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Scalia and Garner on Reading Law

At NLJ, Tony Mauro reviews Reading Law: The Interpretation of Legal Texts, the second book by Justice Scalia and Bryan Garner.

Overall, the 567-page book is an extended plea for judges to hew to the text of statutes and the Constitution in making their decisions and to ignore extraneous factors such as legislative history, the workability of the statute, and the presumed purpose of legislation - though it says that the tongue-twisting "purposivist" approach is sometimes relevant. "We look for meaning in the governing text, ascribe to that text the meaning that it has borne from its inception, and reject judicial speculation" about the drafters' intentions and the law's anticipated consequences.
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In the preface, Scalia and Garner address that point. "If pure textualism were actually a technique for achieving ideological ends, your authors would be counted extraordinarily inept at it." Describing himself as a "confessed law-and-order social conservative," Scalia said textualism has led him to seemingly liberal positions on criminal sentencing, confronting witnesses, punitive damages and the constitutionality of bans on burning the American flag. For his part, Garner said he is pro-choice and supports same-sex marriage, but "finds nothing in the text of the Constitution that mandates these policies."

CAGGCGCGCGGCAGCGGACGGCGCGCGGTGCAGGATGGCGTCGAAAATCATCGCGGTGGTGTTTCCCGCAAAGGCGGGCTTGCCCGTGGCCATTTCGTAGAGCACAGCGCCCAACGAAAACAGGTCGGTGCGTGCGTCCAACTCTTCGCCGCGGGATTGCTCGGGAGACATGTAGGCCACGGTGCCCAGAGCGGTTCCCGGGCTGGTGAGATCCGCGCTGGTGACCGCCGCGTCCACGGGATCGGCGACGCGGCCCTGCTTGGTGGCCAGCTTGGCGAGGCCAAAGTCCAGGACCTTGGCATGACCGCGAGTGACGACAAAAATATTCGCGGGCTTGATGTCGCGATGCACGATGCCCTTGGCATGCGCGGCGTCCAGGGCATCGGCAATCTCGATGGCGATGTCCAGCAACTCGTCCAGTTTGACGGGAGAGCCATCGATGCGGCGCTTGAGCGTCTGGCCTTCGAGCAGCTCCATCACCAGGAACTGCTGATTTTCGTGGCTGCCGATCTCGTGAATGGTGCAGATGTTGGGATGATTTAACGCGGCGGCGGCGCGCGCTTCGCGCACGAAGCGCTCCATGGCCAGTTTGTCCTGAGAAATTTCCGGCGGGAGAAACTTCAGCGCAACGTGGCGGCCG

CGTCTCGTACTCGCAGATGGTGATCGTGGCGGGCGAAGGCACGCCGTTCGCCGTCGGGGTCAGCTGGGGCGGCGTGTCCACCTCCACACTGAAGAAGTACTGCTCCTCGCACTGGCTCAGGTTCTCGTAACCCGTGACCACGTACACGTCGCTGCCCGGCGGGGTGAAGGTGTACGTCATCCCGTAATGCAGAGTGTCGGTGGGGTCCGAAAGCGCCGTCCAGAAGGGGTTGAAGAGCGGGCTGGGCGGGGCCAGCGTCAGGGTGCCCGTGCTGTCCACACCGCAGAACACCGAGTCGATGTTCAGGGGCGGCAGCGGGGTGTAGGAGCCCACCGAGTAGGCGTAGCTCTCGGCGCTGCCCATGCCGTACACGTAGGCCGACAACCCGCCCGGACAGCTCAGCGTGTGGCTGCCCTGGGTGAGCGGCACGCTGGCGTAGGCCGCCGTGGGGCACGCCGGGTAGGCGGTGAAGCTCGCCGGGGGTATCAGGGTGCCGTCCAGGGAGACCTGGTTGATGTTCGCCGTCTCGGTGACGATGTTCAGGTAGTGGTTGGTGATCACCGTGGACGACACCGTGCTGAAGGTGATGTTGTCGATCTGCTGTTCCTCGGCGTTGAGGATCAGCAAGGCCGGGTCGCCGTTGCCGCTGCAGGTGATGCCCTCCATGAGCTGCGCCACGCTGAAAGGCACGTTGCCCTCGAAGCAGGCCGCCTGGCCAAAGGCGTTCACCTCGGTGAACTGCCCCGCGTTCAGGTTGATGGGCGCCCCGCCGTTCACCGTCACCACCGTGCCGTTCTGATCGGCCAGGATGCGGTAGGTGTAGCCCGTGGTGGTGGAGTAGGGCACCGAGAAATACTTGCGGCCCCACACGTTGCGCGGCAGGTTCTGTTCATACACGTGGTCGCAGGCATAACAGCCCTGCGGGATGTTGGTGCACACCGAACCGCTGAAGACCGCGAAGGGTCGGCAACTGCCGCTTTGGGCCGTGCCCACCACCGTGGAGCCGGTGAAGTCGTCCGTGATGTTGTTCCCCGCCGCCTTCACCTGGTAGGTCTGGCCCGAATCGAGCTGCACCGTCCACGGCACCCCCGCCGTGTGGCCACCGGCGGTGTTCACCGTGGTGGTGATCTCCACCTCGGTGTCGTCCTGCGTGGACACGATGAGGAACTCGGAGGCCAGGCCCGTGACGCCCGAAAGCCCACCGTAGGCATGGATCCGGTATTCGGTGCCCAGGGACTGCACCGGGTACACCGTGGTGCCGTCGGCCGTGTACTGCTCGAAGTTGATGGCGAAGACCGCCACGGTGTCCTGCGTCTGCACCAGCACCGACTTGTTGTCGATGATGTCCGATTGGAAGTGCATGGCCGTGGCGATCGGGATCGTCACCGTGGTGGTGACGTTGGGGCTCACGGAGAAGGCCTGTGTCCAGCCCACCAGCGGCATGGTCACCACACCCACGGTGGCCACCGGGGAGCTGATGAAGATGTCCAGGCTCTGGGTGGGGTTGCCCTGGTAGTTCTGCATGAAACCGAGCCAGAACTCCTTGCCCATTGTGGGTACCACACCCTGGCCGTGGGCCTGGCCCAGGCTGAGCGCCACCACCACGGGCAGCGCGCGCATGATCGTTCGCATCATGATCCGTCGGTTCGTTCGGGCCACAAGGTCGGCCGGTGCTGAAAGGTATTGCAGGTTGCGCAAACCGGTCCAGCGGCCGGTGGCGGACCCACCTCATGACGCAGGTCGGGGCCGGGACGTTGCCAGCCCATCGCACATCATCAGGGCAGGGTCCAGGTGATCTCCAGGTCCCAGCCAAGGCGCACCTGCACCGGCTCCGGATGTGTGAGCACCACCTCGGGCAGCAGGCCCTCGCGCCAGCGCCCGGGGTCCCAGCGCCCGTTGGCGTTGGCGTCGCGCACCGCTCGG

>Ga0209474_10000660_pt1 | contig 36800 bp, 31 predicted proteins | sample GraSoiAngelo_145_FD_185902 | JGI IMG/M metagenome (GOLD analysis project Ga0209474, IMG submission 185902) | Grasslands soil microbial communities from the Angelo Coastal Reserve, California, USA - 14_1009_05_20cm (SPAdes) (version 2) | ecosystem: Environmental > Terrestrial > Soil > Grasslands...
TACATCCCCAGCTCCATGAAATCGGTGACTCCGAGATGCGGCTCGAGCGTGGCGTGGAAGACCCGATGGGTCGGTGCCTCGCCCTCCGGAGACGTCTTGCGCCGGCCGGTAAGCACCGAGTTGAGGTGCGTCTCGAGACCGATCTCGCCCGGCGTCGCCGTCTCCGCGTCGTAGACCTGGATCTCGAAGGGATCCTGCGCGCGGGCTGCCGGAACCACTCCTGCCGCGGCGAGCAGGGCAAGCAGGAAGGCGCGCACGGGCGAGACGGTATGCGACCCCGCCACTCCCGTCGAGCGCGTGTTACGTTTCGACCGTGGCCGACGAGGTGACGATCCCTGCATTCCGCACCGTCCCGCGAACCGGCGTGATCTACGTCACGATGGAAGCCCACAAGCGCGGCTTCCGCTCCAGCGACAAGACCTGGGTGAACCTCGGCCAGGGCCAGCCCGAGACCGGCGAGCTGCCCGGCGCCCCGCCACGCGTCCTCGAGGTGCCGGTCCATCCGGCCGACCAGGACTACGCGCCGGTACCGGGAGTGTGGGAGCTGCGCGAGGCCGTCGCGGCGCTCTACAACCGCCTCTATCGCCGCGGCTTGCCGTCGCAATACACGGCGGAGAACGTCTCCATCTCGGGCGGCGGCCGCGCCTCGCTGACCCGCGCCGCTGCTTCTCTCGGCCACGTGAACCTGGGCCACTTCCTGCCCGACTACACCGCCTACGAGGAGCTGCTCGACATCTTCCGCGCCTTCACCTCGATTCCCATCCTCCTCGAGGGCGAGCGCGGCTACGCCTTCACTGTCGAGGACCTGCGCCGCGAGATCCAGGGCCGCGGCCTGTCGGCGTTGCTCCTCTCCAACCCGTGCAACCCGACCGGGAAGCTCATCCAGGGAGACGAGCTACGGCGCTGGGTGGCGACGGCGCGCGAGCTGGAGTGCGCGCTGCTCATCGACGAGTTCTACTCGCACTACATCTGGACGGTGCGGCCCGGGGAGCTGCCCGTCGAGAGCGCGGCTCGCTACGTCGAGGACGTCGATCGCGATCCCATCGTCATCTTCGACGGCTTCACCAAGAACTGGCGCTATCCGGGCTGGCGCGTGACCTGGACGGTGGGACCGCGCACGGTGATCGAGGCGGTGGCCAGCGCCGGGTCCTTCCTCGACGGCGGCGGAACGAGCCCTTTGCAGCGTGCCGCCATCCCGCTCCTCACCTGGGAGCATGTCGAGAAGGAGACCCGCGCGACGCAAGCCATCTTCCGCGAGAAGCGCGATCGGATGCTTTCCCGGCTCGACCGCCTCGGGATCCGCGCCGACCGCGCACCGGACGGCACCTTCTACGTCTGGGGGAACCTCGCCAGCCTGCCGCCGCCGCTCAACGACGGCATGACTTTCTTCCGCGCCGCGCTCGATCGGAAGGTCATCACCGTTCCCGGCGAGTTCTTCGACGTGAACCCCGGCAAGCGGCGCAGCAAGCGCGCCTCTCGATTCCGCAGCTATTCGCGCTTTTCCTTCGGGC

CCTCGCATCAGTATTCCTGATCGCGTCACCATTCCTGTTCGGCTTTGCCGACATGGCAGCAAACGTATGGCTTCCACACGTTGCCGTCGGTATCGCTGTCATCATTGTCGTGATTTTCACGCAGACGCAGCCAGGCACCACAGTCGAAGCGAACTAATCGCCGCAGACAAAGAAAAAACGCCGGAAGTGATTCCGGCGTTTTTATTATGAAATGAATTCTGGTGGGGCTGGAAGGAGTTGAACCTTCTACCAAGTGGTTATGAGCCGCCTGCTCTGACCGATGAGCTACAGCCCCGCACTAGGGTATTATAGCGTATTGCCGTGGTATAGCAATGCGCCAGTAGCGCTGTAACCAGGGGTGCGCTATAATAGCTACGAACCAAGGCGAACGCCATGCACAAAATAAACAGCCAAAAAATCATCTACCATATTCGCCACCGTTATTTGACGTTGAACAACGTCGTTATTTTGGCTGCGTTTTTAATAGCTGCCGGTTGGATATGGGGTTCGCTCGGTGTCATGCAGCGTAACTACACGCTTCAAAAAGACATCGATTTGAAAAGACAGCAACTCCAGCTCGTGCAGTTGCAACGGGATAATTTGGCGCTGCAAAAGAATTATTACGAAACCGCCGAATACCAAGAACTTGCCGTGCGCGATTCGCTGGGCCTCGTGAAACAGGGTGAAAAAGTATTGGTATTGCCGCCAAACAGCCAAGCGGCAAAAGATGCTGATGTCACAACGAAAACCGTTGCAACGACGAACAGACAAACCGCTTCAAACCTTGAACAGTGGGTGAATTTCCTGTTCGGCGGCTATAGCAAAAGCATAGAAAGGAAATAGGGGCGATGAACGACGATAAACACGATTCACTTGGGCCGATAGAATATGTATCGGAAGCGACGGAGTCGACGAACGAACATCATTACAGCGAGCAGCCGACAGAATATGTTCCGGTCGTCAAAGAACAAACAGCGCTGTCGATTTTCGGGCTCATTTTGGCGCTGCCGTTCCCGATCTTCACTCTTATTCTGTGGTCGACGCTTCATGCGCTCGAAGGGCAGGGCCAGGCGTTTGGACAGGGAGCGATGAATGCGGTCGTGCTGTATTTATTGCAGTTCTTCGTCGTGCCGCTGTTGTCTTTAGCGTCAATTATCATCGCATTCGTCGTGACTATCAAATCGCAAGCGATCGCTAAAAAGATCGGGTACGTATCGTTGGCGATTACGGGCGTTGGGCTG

Nonetheless Scalia, referring to himself in the third person as "your judicial author," said he "knows there are some, and fears that there may be many opinions, that he has joined or written over the past 30 years that contradict what is written here - whether because of the demands of stare decisis or because wisdom has come late." He added that he could not swear that he would not do the same in the future, in part because "a judge must remain open to persuasion by counsel." But, Scalia concluded, "the prospect of 'gotchas' for past and future inconsistencies holds no fear."

For an example of belated wisdom, compare Hitchcock v. Dugger, 481 U.S. 393 (1987) (opinion of the Court by Scalia, J.) with Walton v. Arizona, 497 U.S. 639 (1990) (Scalia, J., concurring).

Why does Scalia refer to himself in the third person?  That is the old way, but many modern writing authorities caution against the awkward avoidance of the first person.  See B. Garner, Garner's Dictionary of Legal Usage 363 (3d ed. 2011). 

This writer never refers to himself in the third person.  Well, hardly ever.

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